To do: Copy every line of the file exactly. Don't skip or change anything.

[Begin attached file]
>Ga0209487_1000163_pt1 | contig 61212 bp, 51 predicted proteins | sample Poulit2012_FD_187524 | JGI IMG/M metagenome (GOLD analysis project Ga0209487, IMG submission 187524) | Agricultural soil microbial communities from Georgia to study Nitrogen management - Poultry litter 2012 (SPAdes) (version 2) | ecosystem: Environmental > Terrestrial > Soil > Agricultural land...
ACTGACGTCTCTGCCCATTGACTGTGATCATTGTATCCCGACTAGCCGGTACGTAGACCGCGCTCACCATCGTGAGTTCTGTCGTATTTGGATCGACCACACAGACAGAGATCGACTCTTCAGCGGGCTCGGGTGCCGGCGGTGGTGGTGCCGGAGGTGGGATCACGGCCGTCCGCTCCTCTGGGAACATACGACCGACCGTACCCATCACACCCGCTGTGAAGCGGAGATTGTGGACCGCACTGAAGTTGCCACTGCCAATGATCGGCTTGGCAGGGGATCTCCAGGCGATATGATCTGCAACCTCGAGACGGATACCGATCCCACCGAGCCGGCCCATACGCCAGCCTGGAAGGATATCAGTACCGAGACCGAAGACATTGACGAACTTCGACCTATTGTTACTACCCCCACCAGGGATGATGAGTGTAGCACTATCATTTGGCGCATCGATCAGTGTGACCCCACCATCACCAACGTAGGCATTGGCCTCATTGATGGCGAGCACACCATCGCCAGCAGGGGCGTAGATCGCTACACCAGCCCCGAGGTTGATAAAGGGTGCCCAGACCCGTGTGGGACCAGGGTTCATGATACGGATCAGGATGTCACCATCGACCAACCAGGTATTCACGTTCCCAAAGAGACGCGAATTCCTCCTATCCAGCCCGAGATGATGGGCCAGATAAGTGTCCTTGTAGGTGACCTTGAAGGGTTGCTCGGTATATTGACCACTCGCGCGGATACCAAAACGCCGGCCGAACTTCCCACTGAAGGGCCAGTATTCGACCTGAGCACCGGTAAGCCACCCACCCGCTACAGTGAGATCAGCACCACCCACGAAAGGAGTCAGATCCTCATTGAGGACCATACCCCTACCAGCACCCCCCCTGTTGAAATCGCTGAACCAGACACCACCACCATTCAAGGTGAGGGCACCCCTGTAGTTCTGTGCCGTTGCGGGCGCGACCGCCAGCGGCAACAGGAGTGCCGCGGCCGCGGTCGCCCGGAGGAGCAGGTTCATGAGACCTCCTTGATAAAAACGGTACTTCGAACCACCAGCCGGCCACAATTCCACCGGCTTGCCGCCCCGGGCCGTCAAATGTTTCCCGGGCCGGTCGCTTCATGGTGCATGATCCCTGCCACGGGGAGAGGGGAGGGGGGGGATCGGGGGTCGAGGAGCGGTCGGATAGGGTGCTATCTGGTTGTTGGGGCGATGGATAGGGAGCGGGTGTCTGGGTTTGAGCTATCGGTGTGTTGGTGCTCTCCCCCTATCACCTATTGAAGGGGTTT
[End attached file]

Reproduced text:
>Ga0209487_1000163_pt1 | contig 61212 bp, 51 predicted proteins | sample Poulit2012_FD_187524 | JGI IMG/M metagenome (GOLD analysis project Ga0209487, IMG submission 187524) | Agricultural soil microbial communities from Georgia to study Nitrogen management - Poultry litter 2012 (SPAdes) (version 2) | ecosystem: Environmental > Terrestrial > Soil > Agricultural land...
ACTGACGTCTCTGCCCATTGACTGTGATCATTGTATCCCGACTAGCCGGTACGTAGACCGCGCTCACCATCGTGAGTTCTGTCGTATTTGGATCGACCACACAGACAGAGATCGACTCTTCAGCGGGCTCGGGTGCCGGCGGTGGTGGTGCCGGAGGTGGGATCACGGCCGTCCGCTCCTCTGGGAACATACGACCGACCGTACCCATCACACCCGCTGTGAAGCGGAGATTGTGGACCGCACTGAAGTTGCCACTGCCAATGATCGGCTTGGCAGGGGATCTCCAGGCGATATGATCTGCAACCTCGAGACGGATACCGATCCCACCGAGCCGGCCCATACGCCAGCCTGGAAGGATATCAGTACCGAGACCGAAGACATTGACGAACTTCGACCTATTGTTACTACCCCCACCAGGGATGATGAGTGTAGCACTATCATTTGGCGCATCGATCAGTGTGACCCCACCATCACCAACGTAGGCATTGGCCTCATTGATGGCGAGCACACCATCGCCAGCAGGGGCGTAGATCGCTACACCAGCCCCGAGGTTGATAAAGGGTGCCCAGACCCGTGTGGGACCAGGGTTCATGATACGGATCAGGATGTCACCATCGACCAACCAGGTATTCACGTTCCCAAAGAGACGCGAATTCCTCCTATCCAGCCCGAGATGATGGGCCAGATAAGTGTCCTTGTAGGTGACCTTGAAGGGTTGCTCGGTATATTGACCACTCGCGCGGATACCAAAACGCCGGCCGAACTTCCCACTGAAGGGCCAGTATTCGACCTGAGCACCGGTAAGCCACCCACCCGCTACAGTGAGATCAGCACCACCCACGAAAGGAGTCAGATCCTCATTGAGGACCATACCCCTACCAGCACCCCCCCTGTTGAAATCGCTGAACCAGACACCACCACCATTCAAGGTGAGGGCACCCCTGTAGTTCTGTGCCGTTGCGGGCGCGACCGCCAGCGGCAACAGGAGTGCCGCGGCCGCGGTCGCCCGGAGGAGCAGGTTCATGAGACCTCCTTGATAAAAACGGTACTTCGAACCACCAGCCGGCCACAATTCCACCGGCTTGCCGCCCCGGGCCGTCAAATGTTTCCCGGGCCGGTCGCTTCATGGTGCATGATCCCTGCCACGGGGAGAGGGGAGGGGGGGGATCGGGGGTCGAGGAGCGGTCGGATAGGGTGCTATCTGGTTGTTGGGGCGATGGATAGGGAGCGGGTGTCTGGGTTTGAGCTATCGGTGTGTTGGTGCTCTCCCCCTATCACCTATTGAAGGGGTTT